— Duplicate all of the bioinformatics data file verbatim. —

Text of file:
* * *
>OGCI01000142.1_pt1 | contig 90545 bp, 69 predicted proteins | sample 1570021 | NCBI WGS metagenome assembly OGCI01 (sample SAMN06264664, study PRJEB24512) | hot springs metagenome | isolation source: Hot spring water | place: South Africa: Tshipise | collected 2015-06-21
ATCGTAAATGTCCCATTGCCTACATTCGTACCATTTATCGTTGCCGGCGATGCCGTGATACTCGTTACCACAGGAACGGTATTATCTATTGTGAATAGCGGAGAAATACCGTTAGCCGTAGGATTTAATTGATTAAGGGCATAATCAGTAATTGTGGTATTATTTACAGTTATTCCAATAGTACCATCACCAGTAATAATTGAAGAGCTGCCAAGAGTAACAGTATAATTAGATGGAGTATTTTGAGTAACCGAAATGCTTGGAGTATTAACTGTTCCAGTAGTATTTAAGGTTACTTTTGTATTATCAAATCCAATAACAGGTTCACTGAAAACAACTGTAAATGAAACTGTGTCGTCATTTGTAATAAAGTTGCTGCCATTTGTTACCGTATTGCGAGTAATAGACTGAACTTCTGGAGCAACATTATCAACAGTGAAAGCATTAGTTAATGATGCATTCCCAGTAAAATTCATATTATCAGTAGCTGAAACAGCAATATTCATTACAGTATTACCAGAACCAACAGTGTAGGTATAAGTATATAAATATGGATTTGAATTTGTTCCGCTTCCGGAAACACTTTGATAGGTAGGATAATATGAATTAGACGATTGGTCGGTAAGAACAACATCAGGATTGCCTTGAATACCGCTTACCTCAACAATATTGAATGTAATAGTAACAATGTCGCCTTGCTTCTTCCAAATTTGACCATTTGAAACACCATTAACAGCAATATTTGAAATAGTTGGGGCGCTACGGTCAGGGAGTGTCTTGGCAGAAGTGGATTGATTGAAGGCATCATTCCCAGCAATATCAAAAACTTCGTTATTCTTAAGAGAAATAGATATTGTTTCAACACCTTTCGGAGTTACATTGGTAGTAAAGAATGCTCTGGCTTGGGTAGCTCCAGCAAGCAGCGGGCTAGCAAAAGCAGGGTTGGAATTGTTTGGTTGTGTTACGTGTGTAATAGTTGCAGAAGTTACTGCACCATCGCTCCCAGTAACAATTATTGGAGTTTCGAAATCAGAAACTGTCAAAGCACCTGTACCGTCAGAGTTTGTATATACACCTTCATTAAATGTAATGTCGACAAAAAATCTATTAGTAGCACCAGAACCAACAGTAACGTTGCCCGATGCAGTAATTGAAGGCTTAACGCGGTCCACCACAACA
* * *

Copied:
>OGCI01000142.1_pt1 | contig 90545 bp, 69 predicted proteins | sample 1570021 | NCBI WGS metagenome assembly OGCI01 (sample SAMN06264664, study PRJEB24512) | hot springs metagenome | isolation source: Hot spring water | place: South Africa: Tshipise | collected 2015-06-21
ATCGTAAATGTCCCATTGCCTACATTCGTACCATTTATCGTTGCCGGCGATGCCGTGATACTCGTTACCACAGGAACGGTATTATCTATTGTGAATAGCGGAGAAATACCGTTAGCCGTAGGATTTAATTGATTAAGGGCATAATCAGTAATTGTGGTATTATTTACAGTTATTCCAATAGTACCATCACCAGTAATAATTGAAGAGCTGCCAAGAGTAACAGTATAATTAGATGGAGTATTTTGAGTAACCGAAATGCTTGGAGTATTAACTGTTCCAGTAGTATTTAAGGTTACTTTTGTATTATCAAATCCAATAACAGGTTCACTGAAAACAACTGTAAATGAAACTGTGTCGTCATTTGTAATAAAGTTGCTGCCATTTGTTACCGTATTGCGAGTAATAGACTGAACTTCTGGAGCAACATTATCAACAGTGAAAGCATTAGTTAATGATGCATTCCCAGTAAAATTCATATTATCAGTAGCTGAAACAGCAATATTCATTACAGTATTACCAGAACCAACAGTGTAGGTATAAGTATATAAATATGGATTTGAATTTGTTCCGCTTCCGGAAACACTTTGATAGGTAGGATAATATGAATTAGACGATTGGTCGGTAAGAACAACATCAGGATTGCCTTGAATACCGCTTACCTCAACAATATTGAATGTAATAGTAACAATGTCGCCTTGCTTCTTCCAAATTTGACCATTTGAAACACCATTAACAGCAATATTTGAAATAGTTGGGGCGCTACGGTCAGGGAGTGTCTTGGCAGAAGTGGATTGATTGAAGGCATCATTCCCAGCAATATCAAAAACTTCGTTATTCTTAAGAGAAATAGATATTGTTTCAACACCTTTCGGAGTTACATTGGTAGTAAAGAATGCTCTGGCTTGGGTAGCTCCAGCAAGCAGCGGGCTAGCAAAAGCAGGGTTGGAATTGTTTGGTTGTGTTACGTGTGTAATAGTTGCAGAAGTTACTGCACCATCGCTCCCAGTAACAATTATTGGAGTTTCGAAATCAGAAACTGTCAAAGCACCTGTACCGTCAGAGTTTGTATATACACCTTCATTAAATGTAATGTCGACAAAAAATCTATTAGTAGCACCAGAACCAACAGTAACGTTGCCCGATGCAGTAATTGAAGGCTTAACGCGGTCCACCACAACA